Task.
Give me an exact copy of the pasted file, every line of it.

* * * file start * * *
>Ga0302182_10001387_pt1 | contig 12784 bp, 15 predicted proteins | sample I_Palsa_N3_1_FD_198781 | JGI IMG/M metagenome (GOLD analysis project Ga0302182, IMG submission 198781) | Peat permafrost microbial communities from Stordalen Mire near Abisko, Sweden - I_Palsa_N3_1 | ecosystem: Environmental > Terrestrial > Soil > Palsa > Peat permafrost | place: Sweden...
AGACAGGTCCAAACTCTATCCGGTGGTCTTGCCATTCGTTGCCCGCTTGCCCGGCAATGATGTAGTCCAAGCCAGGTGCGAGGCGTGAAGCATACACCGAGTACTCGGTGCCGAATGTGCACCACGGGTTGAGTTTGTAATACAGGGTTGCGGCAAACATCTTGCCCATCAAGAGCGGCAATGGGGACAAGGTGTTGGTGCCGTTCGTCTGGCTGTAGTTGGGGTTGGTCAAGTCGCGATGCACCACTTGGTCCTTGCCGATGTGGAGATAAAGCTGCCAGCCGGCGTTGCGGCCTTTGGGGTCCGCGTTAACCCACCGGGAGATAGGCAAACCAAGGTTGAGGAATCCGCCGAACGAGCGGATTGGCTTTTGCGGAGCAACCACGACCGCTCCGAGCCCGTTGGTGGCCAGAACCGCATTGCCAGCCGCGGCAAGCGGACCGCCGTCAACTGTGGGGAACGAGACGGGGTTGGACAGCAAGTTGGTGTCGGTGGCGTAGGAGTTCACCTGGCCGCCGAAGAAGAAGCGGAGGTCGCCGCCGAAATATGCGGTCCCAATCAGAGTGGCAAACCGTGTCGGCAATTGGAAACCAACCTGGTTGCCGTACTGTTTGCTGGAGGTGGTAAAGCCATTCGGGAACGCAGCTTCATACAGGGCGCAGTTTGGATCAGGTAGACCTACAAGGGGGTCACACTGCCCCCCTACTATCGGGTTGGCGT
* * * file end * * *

>Ga0302182_10001387_pt1 | contig 12784 bp, 15 predicted proteins | sample I_Palsa_N3_1_FD_198781 | JGI IMG/M metagenome (GOLD analysis project Ga0302182, IMG submission 198781) | Peat permafrost microbial communities from Stordalen Mire near Abisko, Sweden - I_Palsa_N3_1 | ecosystem: Environmental > Terrestrial > Soil > Palsa > Peat permafrost | place: Sweden...
AGACAGGTCCAAACTCTATCCGGTGGTCTTGCCATTCGTTGCCCGCTTGCCCGGCAATGATGTAGTCCAAGCCAGGTGCGAGGCGTGAAGCATACACCGAGTACTCGGTGCCGAATGTGCACCACGGGTTGAGTTTGTAATACAGGGTTGCGGCAAACATCTTGCCCATCAAGAGCGGCAATGGGGACAAGGTGTTGGTGCCGTTCGTCTGGCTGTAGTTGGGGTTGGTCAAGTCGCGATGCACCACTTGGTCCTTGCCGATGTGGAGATAAAGCTGCCAGCCGGCGTTGCGGCCTTTGGGGTCCGCGTTAACCCACCGGGAGATAGGCAAACCAAGGTTGAGGAATCCGCCGAACGAGCGGATTGGCTTTTGCGGAGCAACCACGACCGCTCCGAGCCCGTTGGTGGCCAGAACCGCATTGCCAGCCGCGGCAAGCGGACCGCCGTCAACTGTGGGGAACGAGACGGGGTTGGACAGCAAGTTGGTGTCGGTGGCGTAGGAGTTCACCTGGCCGCCGAAGAAGAAGCGGAGGTCGCCGCCGAAATATGCGGTCCCAATCAGAGTGGCAAACCGTGTCGGCAATTGGAAACCAACCTGGTTGCCGTACTGTTTGCTGGAGGTGGTAAAGCCATTCGGGAACGCAGCTTCATACAGGGCGCAGTTTGGATCAGGTAGACCTACAAGGGGGTCACACTGCCCCCCTACTATCGGGTTGGCGT